Library and Information Science
In this workshop, students learn about the driving forces behind fake news, reflect on how our opinions impact the way we evaluate information, and discuss and practice using criteria for evaluating news. The workshop includes a brief presentation on fake news and cognitive biases, reflection prompts for students to respond to, and an activity in which students work in groups to evaluate different news articles on a common topic.
These materials support a workshop for seniors on losing access to information after graduation. After a short lecture on why information costs money, we used each exercise, which focus on students making their work open, to encourage students to think critically about how their information sharing decisions impact others. We used three types of exercises--academic, creative, and work/corporate--to acknowledge that students are creators of multiple kinds of information.
A 90 minute session with first year students in the School of Economics and Business Administration. Covered areas included overview of difficulties in searching and algorithm bias. Emphasis was on the importance to being critical consumers of information and understanding searches are not neutral.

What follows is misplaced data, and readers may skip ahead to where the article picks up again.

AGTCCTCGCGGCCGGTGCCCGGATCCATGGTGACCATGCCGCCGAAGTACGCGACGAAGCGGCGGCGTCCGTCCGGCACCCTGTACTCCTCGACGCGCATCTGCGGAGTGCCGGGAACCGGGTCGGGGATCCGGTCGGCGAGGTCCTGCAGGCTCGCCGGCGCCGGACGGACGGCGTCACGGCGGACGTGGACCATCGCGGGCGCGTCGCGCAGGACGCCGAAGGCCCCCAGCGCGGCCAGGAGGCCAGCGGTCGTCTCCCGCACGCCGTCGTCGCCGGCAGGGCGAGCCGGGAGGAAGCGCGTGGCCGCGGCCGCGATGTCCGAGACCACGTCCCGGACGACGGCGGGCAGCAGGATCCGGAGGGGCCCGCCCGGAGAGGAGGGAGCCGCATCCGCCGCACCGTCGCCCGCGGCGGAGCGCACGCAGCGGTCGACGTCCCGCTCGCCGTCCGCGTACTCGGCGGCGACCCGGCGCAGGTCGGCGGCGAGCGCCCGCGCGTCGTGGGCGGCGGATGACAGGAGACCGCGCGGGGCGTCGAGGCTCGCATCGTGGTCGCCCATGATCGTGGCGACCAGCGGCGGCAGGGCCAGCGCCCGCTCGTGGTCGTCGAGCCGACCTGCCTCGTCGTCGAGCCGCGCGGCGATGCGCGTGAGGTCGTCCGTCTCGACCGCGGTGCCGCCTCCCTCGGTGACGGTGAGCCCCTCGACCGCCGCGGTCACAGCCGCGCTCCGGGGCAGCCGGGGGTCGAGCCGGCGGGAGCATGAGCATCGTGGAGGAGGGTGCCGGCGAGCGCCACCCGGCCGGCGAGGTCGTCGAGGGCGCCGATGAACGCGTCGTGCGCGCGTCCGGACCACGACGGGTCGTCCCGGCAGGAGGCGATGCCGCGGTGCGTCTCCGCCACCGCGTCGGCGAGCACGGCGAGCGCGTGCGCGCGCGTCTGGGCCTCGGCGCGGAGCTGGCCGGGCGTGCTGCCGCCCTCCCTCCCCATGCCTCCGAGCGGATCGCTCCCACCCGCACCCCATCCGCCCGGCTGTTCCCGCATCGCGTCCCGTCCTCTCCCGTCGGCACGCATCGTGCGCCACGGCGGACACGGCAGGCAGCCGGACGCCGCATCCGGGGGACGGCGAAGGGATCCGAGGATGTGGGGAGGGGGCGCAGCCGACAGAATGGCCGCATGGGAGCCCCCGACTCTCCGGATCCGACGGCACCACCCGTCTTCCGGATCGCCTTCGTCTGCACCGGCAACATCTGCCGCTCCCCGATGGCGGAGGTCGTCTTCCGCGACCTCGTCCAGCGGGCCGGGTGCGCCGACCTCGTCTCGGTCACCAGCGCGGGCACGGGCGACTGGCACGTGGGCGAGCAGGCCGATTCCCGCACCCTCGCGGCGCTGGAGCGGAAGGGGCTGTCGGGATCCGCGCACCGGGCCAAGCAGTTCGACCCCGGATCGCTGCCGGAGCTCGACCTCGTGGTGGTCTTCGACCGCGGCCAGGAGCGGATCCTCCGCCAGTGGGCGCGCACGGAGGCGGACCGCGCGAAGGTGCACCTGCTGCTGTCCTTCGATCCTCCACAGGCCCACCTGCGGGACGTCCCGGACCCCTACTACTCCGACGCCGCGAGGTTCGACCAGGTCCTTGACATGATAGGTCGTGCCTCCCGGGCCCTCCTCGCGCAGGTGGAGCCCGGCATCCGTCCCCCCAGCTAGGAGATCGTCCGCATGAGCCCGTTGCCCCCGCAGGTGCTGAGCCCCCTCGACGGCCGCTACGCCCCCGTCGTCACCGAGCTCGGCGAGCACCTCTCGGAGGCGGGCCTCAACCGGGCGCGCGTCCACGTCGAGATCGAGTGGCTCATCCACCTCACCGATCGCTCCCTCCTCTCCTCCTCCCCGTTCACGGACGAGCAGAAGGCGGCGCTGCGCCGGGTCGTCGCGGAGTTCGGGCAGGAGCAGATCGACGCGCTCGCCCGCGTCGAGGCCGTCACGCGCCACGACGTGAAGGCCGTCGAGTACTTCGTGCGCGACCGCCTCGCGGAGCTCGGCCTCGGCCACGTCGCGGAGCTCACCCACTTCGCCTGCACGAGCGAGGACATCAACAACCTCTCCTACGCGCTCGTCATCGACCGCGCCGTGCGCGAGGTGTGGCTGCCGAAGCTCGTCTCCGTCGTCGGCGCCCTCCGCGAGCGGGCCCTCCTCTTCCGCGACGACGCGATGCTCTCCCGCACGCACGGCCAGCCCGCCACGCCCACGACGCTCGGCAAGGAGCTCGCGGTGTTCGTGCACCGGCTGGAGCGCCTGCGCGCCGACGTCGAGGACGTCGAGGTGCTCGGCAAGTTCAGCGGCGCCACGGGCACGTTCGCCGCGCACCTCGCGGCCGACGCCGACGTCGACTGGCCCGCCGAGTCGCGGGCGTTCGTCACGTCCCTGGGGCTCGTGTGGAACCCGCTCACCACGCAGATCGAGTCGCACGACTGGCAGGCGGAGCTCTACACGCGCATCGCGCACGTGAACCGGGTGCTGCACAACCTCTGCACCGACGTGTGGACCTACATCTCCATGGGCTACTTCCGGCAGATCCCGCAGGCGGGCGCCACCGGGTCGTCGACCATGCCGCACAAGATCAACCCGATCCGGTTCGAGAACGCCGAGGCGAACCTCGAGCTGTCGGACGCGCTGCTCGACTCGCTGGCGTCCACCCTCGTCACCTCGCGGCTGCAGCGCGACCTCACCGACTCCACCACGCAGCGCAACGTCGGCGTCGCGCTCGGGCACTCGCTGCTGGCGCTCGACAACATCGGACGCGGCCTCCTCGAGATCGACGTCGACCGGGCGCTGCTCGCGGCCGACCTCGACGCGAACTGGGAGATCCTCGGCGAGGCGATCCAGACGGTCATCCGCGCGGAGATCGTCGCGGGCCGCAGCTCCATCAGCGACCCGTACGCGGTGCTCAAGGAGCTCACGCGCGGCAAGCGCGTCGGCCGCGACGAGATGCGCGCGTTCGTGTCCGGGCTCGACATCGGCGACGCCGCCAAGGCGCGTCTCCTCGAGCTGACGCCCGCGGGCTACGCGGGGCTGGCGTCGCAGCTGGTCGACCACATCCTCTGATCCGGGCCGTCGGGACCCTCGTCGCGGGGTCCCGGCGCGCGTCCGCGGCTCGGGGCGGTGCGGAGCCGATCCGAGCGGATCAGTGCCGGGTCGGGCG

Students will participate in a game-based learning scenario based on Net Neutrality. Participants will each assume the role of an individual vested in the issue (Chairman of the FCC, President of the U.S., CEO of telecommunications company, or Supreme Court Justice). They will form alliances, discuss issues, formulate a strategy, and briefly share their viewpoint with the hope of winning the game. The learning experience is student lead.